A sneak peek into Streamlit’s new deployment platform

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Over the past couple of weeks, I’ve been playing around with a new Streamlit feature called Streamlit sharing, which makes it super easy to deploy your custom apps. I’m going to go through a bit of background first, so if you want to see the docs for Streamlit sharing to get started you can find them here.

Streamlit background

For a bit of background, Streamlit is a framework that lets you quickly and confidently turn a python script into a web app and is an incredible tool for data scientists working on teams where they need to quickly share a model or an interactive analysis, or for data scientists working on personal projects they want to show the world. …

The most cliche thing a tech bro can do in San Francisco or New York is to leave … and to write about it.

After living in both places, and knowing scores of people in each who believed they were destined for the city across the country, I wondered how prevalent the cliched ‘I’m leaving SF’ blog post actually was, and why they would say they were leaving. My impression on the purpose of moving from either is pretty straightforward — people leave SF/NYC because it’s too expensive or they’re tired of the monoculture in SF or the broad problems with the city infrastructure. Or maybe they’d rather trade the finance bros in NYC for the fintech crypto bros in SF. But is this founded in anything? …

[Want to see more Data Science projects? Check out my website or my twitter]

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New York Pizza Reviews

In January, I moved to NYC to spend 6 months doing non-profit data science work, without ever having stepped foot in any of the 5 boroughs. People here take their pizza extremely seriously, and so I wanted to eat the best before I’m stuck with even higher priced rent and worse pizza (San Fran).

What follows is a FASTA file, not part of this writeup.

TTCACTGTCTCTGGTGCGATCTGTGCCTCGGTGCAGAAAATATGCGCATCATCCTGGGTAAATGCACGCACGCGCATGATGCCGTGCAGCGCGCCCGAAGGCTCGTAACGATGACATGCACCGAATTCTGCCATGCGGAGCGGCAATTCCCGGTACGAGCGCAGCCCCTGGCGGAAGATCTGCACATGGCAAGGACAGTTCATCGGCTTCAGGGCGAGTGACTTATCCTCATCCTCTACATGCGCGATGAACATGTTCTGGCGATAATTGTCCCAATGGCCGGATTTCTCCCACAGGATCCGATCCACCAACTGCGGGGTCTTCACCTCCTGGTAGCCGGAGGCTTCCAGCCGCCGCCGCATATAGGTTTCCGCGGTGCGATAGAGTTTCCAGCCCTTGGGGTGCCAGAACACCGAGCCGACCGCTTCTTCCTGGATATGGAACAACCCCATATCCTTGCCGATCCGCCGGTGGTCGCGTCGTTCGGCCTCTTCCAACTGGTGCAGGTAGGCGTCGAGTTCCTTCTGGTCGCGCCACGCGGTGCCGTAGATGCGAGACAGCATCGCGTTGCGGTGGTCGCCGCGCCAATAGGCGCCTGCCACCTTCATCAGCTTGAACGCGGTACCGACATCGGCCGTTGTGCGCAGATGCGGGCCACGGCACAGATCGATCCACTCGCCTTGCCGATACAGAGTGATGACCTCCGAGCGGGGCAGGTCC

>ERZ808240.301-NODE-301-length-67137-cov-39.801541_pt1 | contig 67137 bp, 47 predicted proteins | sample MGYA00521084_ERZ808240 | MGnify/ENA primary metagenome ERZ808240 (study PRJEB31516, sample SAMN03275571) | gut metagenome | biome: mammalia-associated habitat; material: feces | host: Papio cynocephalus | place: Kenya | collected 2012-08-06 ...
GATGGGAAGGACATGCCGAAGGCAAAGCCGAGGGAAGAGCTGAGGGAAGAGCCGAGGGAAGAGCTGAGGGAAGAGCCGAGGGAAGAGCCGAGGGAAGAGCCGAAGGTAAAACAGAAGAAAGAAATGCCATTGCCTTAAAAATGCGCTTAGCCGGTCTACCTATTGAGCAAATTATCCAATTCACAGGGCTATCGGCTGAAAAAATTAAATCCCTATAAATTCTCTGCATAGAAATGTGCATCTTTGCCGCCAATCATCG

The rest of this piece is a statistical analysis of NYC pizza data (scraped from a website called Barstool), which includes reverse engineering APIs, fun maps, and stats techniques I haven’t had a good reason to try before. (If you just want to see the graphs or play around with the maps, scroll down until you see another map). Because I have limited time in NYC, I needed to aggressively prioritize. But when you google ‘best pizza in NYC’, you’ll get either thousands of lists all reviewed by different people, or you can get aggregated pseudo-anonymous reviews on websites like Yelp or OpenTable. …

In late Spring of 2018, I was elected President of DSI (Data Science and Informatics), which is the Data Science student group at the University of Florida. We teach workshops (Python, R, NLP, ML, you name it) and grow the Data Science community. Soon after my election came this:

“What kind of idiot would I be if I ran a Data Science Organization without applying Data Science to it”

The rest of this post elaborates how we, throughout the Fall of 2018, brought the organization from the state of “we have very little data and the data we do have is unusable” to “we have an organized and useful source of data and have begun to take action from our generated insights.” Over the years of reading data science-related posts, I’ve often felt like this sort of data engineering/collection/synthesizing work is underrepresented, so here we go! …